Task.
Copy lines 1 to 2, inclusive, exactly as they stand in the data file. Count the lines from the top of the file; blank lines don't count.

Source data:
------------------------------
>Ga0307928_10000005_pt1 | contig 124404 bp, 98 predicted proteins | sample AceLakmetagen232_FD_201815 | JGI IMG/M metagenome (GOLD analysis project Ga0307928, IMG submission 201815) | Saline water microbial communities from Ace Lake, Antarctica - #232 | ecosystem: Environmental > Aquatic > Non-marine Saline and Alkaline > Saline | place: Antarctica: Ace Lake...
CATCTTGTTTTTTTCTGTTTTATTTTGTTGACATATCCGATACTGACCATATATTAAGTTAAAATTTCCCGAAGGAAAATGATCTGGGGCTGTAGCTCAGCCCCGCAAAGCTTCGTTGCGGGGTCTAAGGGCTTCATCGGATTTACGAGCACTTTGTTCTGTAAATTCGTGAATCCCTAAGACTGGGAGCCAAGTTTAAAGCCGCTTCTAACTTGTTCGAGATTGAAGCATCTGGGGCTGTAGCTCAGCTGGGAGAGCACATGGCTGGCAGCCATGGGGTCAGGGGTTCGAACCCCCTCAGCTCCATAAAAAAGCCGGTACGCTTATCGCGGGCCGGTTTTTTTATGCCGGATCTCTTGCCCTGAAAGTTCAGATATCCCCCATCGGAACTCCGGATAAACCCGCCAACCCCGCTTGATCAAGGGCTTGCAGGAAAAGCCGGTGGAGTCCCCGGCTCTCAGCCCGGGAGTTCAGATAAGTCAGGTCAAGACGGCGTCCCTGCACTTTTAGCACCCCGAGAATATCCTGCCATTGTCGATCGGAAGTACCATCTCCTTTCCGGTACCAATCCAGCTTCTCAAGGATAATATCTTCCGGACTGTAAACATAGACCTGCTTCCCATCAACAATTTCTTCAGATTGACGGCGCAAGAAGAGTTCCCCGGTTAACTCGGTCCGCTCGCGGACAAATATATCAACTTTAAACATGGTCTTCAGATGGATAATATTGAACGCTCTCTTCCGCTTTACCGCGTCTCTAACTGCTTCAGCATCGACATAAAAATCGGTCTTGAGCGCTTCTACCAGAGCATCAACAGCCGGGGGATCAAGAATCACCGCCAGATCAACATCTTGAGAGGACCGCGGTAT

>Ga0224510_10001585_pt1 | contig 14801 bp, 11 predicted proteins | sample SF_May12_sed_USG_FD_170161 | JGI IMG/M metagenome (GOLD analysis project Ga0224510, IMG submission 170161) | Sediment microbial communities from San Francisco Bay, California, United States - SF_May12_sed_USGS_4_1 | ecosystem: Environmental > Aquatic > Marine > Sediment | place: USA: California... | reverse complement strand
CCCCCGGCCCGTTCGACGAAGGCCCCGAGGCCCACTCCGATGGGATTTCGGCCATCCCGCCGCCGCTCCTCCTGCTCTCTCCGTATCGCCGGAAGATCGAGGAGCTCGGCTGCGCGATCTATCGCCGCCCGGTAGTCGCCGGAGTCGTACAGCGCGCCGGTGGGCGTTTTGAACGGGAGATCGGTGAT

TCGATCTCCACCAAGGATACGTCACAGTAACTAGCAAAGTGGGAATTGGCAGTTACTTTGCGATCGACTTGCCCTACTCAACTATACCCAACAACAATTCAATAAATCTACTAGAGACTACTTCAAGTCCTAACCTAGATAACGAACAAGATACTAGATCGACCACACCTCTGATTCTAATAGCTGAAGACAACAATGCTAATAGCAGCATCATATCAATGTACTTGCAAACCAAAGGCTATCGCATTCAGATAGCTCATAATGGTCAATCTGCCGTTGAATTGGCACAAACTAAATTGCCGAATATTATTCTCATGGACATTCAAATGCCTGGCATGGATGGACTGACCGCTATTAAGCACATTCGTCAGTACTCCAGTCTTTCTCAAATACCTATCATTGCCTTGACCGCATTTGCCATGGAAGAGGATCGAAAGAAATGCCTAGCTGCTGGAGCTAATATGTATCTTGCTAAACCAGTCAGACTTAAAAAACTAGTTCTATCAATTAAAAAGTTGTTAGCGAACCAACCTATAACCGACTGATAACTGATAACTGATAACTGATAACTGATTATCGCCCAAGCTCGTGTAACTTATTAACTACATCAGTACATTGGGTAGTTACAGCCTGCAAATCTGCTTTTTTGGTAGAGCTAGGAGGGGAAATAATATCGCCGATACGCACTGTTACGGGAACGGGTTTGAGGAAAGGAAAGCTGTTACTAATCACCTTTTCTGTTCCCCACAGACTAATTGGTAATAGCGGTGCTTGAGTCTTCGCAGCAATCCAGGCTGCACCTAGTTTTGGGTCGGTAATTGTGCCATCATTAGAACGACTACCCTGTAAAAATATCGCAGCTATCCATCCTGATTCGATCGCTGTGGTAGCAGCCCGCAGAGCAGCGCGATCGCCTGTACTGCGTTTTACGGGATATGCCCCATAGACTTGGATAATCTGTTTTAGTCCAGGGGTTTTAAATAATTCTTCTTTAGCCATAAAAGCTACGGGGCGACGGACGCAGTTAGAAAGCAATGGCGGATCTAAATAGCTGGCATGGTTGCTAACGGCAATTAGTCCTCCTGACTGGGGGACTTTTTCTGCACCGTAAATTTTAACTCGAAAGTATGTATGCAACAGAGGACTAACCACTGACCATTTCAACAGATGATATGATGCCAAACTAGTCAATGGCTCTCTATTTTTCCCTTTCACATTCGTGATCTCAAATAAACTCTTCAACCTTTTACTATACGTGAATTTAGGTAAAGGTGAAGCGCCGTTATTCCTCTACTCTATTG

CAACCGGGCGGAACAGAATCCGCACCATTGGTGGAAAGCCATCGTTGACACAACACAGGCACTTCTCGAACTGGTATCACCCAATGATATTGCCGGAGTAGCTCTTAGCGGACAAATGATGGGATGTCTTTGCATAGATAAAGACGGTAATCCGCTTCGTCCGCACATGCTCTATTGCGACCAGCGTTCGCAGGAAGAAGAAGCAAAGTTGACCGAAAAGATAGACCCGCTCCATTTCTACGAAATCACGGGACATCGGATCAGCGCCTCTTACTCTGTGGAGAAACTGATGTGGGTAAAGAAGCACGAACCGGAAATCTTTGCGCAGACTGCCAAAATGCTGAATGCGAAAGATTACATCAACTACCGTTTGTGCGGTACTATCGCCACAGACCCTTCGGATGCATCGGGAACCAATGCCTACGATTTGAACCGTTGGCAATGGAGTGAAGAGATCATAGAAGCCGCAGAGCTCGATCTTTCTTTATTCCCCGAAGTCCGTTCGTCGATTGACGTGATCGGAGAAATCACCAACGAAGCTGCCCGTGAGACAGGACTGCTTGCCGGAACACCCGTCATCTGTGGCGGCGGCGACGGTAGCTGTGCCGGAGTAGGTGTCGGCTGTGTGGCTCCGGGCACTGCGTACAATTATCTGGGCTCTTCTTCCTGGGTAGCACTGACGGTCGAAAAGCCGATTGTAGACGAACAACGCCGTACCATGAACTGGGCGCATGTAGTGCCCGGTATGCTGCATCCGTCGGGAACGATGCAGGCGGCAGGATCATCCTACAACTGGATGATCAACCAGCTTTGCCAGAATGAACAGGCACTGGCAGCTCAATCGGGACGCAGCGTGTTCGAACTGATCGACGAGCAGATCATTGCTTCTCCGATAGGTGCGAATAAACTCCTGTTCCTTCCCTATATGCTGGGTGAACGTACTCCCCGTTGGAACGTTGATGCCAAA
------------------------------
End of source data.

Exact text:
>Ga0307928_10000005_pt1 | contig 124404 bp, 98 predicted proteins | sample AceLakmetagen232_FD_201815 | JGI IMG/M metagenome (GOLD analysis project Ga0307928, IMG submission 201815) | Saline water microbial communities from Ace Lake, Antarctica - #232 | ecosystem: Environmental > Aquatic > Non-marine Saline and Alkaline > Saline | place: Antarctica: Ace Lake...
CATCTTGTTTTTTTCTGTTTTATTTTGTTGACATATCCGATACTGACCATATATTAAGTTAAAATTTCCCGAAGGAAAATGATCTGGGGCTGTAGCTCAGCCCCGCAAAGCTTCGTTGCGGGGTCTAAGGGCTTCATCGGATTTACGAGCACTTTGTTCTGTAAATTCGTGAATCCCTAAGACTGGGAGCCAAGTTTAAAGCCGCTTCTAACTTGTTCGAGATTGAAGCATCTGGGGCTGTAGCTCAGCTGGGAGAGCACATGGCTGGCAGCCATGGGGTCAGGGGTTCGAACCCCCTCAGCTCCATAAAAAAGCCGGTACGCTTATCGCGGGCCGGTTTTTTTATGCCGGATCTCTTGCCCTGAAAGTTCAGATATCCCCCATCGGAACTCCGGATAAACCCGCCAACCCCGCTTGATCAAGGGCTTGCAGGAAAAGCCGGTGGAGTCCCCGGCTCTCAGCCCGGGAGTTCAGATAAGTCAGGTCAAGACGGCGTCCCTGCACTTTTAGCACCCCGAGAATATCCTGCCATTGTCGATCGGAAGTACCATCTCCTTTCCGGTACCAATCCAGCTTCTCAAGGATAATATCTTCCGGACTGTAAACATAGACCTGCTTCCCATCAACAATTTCTTCAGATTGACGGCGCAAGAAGAGTTCCCCGGTTAACTCGGTCCGCTCGCGGACAAATATATCAACTTTAAACATGGTCTTCAGATGGATAATATTGAACGCTCTCTTCCGCTTTACCGCGTCTCTAACTGCTTCAGCATCGACATAAAAATCGGTCTTGAGCGCTTCTACCAGAGCATCAACAGCCGGGGGATCAAGAATCACCGCCAGATCAACATCTTGAGAGGACCGCGGTAT